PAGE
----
As more decisions about our commercial and personal lives are determined by algorithms and automated processes, we must pay careful attention that big data does not systematically disadvantage certain groups, whether inadvertently or intentionally. We must prevent new modes of discrimination that some uses of big data may enable, particularly with regard to longstanding civil rights protections in housing, employment, and credit.
In order to address the potential for big data analytics to systematically disadvantage certain groups, the White House report contains the following policy recommendation:
The federal government’s lead civil rights and consumer protection agencies, including the Department of Justice, the Federal Trade Commission, the Consumer Financial Protection Bureau, and the Equal Employment Opportunity Commission, should expand their technical expertise to be able to identify practices and outcomes facilitated by big data analytics that have a discriminatory impact on protected classes, and develop a plan for investigating and resolving violations of law in such cases. In assessing the potential concerns to address, the agencies may consider the classes of data, contexts of collection, and segments of the population that warrant particular attention, including for example genomic information or information about people with disabilities.Examples of Discriminatory Big Data Practices and Outcomes
Examples of practices and outcomes facilitated by big data analytics that could have a discriminatory impact on protected classes include:
- Use of location-based data that discriminates against lower-income persons, who are disproportionately Black, Hispanic, women and people with disabilities. Please see From What Distance is Discrimination Acceptable?
- Use of pre-employment personality tests that discriminate against people with mental disabilities. Please see What Are The Issues, ADA, FFM and DSM, and Employment Assessments Are Designed to Reveal an Impairment.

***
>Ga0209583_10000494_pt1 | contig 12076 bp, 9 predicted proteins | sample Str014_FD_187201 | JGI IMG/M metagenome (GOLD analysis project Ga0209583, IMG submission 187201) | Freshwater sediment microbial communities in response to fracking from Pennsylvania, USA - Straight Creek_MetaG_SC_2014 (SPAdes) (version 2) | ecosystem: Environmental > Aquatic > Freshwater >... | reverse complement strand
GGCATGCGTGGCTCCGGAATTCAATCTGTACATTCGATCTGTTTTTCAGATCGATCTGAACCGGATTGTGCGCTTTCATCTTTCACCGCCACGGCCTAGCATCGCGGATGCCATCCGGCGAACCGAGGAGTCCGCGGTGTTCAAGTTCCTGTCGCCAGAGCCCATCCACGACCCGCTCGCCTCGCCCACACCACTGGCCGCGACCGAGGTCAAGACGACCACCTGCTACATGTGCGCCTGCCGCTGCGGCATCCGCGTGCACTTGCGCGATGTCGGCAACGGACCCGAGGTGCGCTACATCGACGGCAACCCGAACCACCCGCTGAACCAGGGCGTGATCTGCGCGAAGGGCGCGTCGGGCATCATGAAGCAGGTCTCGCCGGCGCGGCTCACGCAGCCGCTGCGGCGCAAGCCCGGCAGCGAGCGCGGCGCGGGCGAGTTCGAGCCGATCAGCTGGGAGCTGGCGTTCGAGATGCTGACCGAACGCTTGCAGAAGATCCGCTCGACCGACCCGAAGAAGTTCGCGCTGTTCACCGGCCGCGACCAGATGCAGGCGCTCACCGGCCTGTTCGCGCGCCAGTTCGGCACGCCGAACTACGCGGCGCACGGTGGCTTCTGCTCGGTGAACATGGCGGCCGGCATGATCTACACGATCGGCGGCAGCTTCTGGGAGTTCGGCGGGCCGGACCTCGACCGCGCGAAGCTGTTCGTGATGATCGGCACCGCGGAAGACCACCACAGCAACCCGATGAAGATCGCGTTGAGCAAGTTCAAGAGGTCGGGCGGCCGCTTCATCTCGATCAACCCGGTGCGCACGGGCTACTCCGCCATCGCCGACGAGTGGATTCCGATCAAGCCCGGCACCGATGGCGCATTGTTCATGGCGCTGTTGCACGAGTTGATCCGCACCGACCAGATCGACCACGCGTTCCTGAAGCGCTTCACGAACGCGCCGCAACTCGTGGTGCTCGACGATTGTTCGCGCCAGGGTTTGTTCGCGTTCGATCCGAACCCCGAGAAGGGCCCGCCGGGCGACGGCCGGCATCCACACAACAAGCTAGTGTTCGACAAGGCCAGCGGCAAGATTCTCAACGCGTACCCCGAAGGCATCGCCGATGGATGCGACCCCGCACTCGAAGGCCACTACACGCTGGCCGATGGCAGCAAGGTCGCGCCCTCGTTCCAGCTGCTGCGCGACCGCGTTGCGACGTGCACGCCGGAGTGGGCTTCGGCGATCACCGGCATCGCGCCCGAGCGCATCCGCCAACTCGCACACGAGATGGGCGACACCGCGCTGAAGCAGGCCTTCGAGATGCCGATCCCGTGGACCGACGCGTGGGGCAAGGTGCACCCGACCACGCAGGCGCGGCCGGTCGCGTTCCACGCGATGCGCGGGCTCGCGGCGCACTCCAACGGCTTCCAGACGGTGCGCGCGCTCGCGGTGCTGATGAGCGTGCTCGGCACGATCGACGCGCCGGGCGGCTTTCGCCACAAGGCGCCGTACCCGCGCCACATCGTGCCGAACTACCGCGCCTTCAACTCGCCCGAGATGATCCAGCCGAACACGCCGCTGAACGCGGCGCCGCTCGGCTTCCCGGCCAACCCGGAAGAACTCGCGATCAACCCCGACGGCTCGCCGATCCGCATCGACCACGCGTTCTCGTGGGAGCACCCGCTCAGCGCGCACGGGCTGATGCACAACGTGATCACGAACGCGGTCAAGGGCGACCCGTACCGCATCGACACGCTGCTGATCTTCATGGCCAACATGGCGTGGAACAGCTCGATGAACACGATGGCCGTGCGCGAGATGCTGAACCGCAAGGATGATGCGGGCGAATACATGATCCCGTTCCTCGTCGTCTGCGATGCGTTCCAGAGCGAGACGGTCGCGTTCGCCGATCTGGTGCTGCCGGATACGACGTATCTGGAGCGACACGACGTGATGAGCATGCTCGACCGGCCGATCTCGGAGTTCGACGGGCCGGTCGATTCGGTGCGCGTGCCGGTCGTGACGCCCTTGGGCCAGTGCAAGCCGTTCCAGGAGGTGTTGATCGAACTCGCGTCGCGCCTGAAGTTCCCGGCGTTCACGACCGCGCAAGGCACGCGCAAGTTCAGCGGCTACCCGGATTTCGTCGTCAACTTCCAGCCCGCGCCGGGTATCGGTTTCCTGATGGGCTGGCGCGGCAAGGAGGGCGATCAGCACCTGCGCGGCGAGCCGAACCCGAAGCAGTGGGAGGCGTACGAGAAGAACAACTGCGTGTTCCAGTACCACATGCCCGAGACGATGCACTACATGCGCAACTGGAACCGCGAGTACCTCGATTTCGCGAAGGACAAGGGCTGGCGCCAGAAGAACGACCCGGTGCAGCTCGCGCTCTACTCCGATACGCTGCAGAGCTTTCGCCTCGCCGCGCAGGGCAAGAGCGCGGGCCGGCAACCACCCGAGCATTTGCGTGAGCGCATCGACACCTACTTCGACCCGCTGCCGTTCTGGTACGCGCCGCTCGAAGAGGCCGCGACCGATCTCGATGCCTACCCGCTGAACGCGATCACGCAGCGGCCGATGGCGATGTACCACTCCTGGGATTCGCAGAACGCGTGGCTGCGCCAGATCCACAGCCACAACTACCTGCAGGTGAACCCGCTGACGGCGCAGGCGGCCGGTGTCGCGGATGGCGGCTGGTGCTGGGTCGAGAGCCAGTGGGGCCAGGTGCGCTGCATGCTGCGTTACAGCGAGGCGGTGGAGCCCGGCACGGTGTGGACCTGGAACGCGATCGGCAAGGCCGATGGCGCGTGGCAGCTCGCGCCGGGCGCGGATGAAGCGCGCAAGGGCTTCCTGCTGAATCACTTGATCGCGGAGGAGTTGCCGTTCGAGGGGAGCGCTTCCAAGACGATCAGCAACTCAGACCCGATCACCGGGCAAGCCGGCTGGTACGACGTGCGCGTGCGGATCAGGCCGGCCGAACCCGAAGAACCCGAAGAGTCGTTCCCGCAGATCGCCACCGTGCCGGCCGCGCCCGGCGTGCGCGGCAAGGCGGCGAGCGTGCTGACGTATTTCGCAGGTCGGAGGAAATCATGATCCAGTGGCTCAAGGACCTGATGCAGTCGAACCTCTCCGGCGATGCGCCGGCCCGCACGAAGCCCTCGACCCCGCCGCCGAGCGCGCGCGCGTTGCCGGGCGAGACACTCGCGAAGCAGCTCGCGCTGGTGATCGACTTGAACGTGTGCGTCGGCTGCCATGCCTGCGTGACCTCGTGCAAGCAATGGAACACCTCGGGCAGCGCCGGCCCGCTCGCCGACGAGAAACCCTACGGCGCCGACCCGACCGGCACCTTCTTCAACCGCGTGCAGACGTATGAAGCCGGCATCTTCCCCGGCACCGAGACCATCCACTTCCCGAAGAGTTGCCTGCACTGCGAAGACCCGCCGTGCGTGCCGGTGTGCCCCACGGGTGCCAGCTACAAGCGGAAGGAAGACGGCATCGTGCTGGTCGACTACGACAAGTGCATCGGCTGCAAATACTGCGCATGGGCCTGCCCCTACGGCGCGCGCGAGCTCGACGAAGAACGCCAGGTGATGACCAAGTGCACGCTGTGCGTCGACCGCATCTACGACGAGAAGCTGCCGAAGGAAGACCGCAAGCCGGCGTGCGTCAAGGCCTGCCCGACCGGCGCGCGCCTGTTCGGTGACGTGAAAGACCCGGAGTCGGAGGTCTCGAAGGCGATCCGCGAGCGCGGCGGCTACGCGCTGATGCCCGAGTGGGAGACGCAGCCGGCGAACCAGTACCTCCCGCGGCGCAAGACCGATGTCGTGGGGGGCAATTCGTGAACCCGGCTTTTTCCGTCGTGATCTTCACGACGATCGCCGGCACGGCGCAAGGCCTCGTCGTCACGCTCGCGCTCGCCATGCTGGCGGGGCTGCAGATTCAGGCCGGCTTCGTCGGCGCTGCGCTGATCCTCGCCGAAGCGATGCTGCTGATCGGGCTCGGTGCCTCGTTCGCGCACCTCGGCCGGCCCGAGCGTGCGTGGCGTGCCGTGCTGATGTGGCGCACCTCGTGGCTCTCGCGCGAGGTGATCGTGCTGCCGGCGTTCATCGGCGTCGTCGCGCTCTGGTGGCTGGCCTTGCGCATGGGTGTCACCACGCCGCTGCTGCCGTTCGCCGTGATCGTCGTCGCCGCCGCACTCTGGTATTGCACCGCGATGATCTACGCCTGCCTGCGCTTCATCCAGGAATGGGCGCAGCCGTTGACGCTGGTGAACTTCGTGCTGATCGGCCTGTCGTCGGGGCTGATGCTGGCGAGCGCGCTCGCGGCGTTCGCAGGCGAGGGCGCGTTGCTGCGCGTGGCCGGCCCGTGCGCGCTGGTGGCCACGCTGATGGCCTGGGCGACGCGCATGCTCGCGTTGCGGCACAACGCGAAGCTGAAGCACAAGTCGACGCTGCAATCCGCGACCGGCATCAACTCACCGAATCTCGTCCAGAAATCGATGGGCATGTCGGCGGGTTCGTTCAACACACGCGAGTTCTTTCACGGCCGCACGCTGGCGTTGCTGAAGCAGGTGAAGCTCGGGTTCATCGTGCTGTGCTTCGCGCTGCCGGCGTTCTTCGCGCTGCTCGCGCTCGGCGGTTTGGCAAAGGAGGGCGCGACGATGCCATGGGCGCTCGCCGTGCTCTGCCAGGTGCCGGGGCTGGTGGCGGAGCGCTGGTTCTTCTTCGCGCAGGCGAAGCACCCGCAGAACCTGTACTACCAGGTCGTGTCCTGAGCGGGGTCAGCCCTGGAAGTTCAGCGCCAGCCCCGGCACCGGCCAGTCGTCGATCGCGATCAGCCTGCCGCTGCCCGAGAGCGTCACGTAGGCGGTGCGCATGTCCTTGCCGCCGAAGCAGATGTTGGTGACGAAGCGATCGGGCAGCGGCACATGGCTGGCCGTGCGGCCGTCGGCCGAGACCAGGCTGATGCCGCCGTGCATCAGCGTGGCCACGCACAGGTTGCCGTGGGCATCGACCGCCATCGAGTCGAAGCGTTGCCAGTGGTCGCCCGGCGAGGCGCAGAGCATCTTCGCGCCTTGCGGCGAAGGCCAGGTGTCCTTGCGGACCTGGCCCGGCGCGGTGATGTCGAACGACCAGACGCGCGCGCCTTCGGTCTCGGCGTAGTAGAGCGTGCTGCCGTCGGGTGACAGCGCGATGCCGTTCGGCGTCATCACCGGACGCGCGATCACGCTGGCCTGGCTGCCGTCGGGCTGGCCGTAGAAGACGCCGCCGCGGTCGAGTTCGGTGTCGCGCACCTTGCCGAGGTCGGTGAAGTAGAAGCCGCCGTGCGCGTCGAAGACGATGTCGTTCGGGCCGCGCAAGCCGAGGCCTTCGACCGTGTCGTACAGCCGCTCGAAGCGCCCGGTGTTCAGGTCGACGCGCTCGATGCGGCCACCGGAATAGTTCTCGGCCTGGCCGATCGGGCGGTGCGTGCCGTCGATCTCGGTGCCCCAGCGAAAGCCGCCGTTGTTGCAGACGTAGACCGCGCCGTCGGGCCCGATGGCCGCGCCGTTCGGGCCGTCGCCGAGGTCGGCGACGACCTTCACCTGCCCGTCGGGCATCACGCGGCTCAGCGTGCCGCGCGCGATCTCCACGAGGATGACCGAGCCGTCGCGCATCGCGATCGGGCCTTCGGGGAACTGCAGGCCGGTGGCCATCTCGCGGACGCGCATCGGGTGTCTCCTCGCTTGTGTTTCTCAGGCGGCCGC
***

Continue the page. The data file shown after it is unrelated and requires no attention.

- Mental illness is no respecter of age, gender, geography, income, occupation, military status, race, religion or sexual orientation. Please see Tests Discriminate Against Returning Veterans, Tests Discriminate Against New and Expectant Mothers and Employment Tests Discriminate Against LGBTs.
EEOC's Next Step?
The White House report recommends that the EEOC, as one of the federal government's lead civil rights agencies, expand its technical expertise to be able to identify practices and outcomes facilitated by big data analytics that have a discriminatory impact on protected classes. The EEOC's next step may be to call on some of the same resources used by the White House review group led by John Podesta at the three workshops held during the 90-day review period leading to the issuance of the White House report:
- Big Data Privacy: Advancing the State of the Art in Technology and Practice
- Organized and co-hosted by the MIT Big Data Initiative at CSAIL and the MIT Information Policy Project
- The Social, Cultural & Ethical Dimensions of “Big Data”
- Organized and co-hosted by Data & Society Research Institute and the NYU Information Law Institute
- Big Data: Values and Governance
- Organized and co-hosted by the UC Berkeley School of Information and the Berkeley Center for Law and Technology
The suggestion is that some of the individuals and organizations that co-hosted, presented and supported those the three workshops be persuaded to take their shows on the road, assisting the EEOC and the other federal civil rights agencies (Department of Justice, Federal Trade Commission and Consumer Financial Protection Bureau) in understanding and preventing new modes of discrimination that some uses of big data may enable, particularly with regard to housing, employment, and credit.